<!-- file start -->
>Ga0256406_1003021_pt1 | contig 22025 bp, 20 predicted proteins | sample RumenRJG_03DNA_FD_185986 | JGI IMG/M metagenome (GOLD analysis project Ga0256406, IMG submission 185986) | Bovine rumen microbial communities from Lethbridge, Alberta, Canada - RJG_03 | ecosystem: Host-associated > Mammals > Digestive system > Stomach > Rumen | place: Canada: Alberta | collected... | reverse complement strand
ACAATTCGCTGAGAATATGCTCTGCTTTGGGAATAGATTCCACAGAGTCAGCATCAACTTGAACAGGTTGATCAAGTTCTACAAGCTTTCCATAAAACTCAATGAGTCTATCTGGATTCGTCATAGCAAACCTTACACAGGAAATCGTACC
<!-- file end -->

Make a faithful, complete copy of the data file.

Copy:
>Ga0256406_1003021_pt1 | contig 22025 bp, 20 predicted proteins | sample RumenRJG_03DNA_FD_185986 | JGI IMG/M metagenome (GOLD analysis project Ga0256406, IMG submission 185986) | Bovine rumen microbial communities from Lethbridge, Alberta, Canada - RJG_03 | ecosystem: Host-associated > Mammals > Digestive system > Stomach > Rumen | place: Canada: Alberta | collected... | reverse complement strand
ACAATTCGCTGAGAATATGCTCTGCTTTGGGAATAGATTCCACAGAGTCAGCATCAACTTGAACAGGTTGATCAAGTTCTACAAGCTTTCCATAAAACTCAATGAGTCTATCTGGATTCGTCATAGCAAACCTTACACAGGAAATCGTACC